Wearing an attractive smile has become an important letter of introduction in today’s society. There are numerous procedures within dentistry to improve oral aesthetics and one of the most common is tooth whitening.
Given this growing social interest in having increasingly white teeth, dentists warn that whitening, although a minimally invasive technique, is not safe for health and alert to the risks of using bleaching products without control.
What does the legislation say?
Existing legislation states that concentration of hydrogen peroxide (the chemical compound most commonly used for tooth whitening) above 0.1% can only be distributed exclusively to dentists and that the product can only be used and applied by Dentists and stomatologists in a dental clinic.
A concentration equal to or less than 0.1% of hydrogen peroxide, present in various oral products sold directly to the consumer, is considered safe.
Despite the clarity of the rule, the General Council of Dentists has denounced on several occasions that there are products with high concentrations of bleaching agents that are sold directly to the public, which, in addition to being illegal, endangers health. Burns, mucosal changes or tooth sensitivity are some of the side effects.
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Before starting a whitening treatment it is necessary, firstly, to go to the dentist. He will be responsible for assessing the oral health of the patient, not only to decide the most appropriate treatment in each case but to rule out other oral health problems and avoid possible complications. If caries is present, for example, these must be treated before bleaching. In addition, this procedure is not recommended in patients with gingivitis or other periodontal diseases. Neither before nor immediately after a dental restoration treatment has been performed.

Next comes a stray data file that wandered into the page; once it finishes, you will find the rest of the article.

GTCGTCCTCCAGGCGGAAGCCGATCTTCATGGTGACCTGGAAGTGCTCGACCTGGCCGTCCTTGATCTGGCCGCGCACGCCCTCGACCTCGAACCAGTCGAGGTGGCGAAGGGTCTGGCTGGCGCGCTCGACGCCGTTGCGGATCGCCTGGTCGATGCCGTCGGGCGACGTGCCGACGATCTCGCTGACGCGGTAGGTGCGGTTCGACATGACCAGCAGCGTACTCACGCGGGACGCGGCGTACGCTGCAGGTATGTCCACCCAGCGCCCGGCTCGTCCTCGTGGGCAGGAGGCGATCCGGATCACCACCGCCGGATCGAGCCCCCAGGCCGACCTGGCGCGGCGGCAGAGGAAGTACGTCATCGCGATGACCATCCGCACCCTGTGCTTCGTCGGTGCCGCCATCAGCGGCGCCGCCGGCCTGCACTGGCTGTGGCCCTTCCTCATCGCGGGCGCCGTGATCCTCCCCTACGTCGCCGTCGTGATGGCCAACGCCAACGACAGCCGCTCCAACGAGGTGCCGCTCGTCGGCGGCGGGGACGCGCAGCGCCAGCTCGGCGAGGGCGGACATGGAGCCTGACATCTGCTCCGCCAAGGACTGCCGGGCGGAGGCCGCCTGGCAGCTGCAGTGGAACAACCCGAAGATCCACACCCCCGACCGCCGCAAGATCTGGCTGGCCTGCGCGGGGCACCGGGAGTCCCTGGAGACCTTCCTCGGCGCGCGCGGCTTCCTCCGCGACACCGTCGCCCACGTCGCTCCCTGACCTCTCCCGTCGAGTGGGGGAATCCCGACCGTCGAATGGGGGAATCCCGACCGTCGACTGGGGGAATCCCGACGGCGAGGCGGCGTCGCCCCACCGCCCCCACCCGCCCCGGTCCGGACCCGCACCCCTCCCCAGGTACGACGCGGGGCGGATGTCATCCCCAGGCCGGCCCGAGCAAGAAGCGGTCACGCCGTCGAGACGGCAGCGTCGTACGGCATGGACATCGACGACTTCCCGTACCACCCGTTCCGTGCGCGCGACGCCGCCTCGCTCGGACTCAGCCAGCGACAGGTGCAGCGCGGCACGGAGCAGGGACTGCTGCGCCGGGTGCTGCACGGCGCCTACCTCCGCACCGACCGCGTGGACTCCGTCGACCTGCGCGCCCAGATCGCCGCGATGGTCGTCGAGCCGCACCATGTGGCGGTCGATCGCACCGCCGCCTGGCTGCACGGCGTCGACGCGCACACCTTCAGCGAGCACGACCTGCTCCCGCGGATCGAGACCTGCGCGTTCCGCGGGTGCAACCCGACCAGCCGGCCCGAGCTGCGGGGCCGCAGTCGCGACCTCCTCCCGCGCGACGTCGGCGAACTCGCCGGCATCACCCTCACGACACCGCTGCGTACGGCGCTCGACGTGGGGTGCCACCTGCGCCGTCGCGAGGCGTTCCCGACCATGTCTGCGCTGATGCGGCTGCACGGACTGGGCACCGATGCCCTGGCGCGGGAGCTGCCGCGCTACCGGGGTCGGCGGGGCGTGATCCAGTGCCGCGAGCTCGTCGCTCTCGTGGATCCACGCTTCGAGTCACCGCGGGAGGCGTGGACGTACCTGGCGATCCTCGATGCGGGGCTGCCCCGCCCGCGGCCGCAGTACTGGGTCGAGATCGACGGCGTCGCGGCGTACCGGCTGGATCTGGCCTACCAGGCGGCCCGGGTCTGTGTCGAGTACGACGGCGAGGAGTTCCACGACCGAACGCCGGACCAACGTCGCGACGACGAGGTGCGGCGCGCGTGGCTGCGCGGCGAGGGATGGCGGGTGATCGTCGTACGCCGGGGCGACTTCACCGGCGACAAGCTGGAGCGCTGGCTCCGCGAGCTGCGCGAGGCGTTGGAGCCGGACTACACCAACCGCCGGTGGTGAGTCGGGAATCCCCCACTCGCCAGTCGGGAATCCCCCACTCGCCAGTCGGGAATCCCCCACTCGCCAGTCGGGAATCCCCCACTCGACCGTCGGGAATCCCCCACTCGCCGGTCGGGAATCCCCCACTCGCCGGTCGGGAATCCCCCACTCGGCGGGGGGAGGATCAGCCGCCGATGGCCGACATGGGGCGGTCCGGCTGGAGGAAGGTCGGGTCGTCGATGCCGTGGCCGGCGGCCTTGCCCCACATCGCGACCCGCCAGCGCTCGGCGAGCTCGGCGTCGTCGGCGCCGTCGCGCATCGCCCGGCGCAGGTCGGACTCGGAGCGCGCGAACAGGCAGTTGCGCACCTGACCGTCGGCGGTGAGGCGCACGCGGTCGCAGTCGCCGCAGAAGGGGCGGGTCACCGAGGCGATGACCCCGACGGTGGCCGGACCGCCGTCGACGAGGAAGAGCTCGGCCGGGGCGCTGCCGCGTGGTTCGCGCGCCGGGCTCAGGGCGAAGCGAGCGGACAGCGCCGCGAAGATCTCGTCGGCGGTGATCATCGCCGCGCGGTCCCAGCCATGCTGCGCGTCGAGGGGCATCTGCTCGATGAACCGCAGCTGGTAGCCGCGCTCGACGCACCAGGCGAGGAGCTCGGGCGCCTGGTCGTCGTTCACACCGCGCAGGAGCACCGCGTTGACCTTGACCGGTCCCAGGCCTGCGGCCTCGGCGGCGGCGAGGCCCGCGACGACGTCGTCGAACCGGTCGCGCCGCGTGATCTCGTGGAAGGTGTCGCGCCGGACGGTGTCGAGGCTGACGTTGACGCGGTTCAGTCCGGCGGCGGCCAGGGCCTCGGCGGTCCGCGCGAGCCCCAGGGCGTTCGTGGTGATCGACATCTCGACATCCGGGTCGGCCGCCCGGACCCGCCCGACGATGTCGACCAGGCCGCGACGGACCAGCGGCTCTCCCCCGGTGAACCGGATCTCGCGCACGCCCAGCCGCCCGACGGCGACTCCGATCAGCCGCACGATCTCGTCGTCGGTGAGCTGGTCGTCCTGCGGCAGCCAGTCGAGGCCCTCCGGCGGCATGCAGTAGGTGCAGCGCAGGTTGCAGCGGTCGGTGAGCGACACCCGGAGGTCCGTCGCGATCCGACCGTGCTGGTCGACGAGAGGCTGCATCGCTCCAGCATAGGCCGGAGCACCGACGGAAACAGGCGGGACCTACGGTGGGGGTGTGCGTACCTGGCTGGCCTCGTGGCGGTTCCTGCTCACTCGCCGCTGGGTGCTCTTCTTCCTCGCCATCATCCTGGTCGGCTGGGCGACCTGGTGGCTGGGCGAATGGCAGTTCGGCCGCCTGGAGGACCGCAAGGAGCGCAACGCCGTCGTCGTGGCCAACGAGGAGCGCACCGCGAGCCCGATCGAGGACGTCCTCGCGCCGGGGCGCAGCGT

These are valuations that only the dentist can do. Also, the professional should also take into account other external factors such as smoking or alcohol, as they may enhance the potential toxic effects of hydrogen peroxide, recalls the Council of Dentists.
Types of Clinical Dental Whitening
The tooth whitening clinic can be done in consultation or at home. There are several types and the most frequent are the following:
- Photoactivation: takes place in a dental center. It is quick whitening whose results can be seen from the first session, with a clarification of up to 8 tones. It consists of placing a cover that protects the gums, the tongue, and the palate and then applies a whitening gel to achieve the desired effect.
- Whitening at home with gel: it is whitening that we can do at home but with the supervision of the dentist. Plastic splints are used in which a bleaching gel is applied, according to the dentist’s instructions.
- Mixed bleaching: It is a combination of the two above. By doing a whitening in the clinic and also another at home, a rinse of up to 10 tones is achieved and a longer duration of results.
- Internal bleaching: this is special whitening for specific cases in which a tooth loses color for some reason. During several sessions at the clinic, an internal bleaching is performed, which returns the color to match the rest of the teeth.
The General Council of Dentists warns that some of the whitening products sold to consumers also do not comply with the current legislation on labeling, and therefore recommends that they require the concentration and type of whitening active. With this information, they should check in the Sub-directorate General of Sanitary Products or Professional Associations of Dentists if the article they have purchased is authorized.
As for products with concentrations below 0.1% of hydrogen peroxide, these are safe for health, so its free distribution presents no risks, although its effectiveness as whitening is practically nil.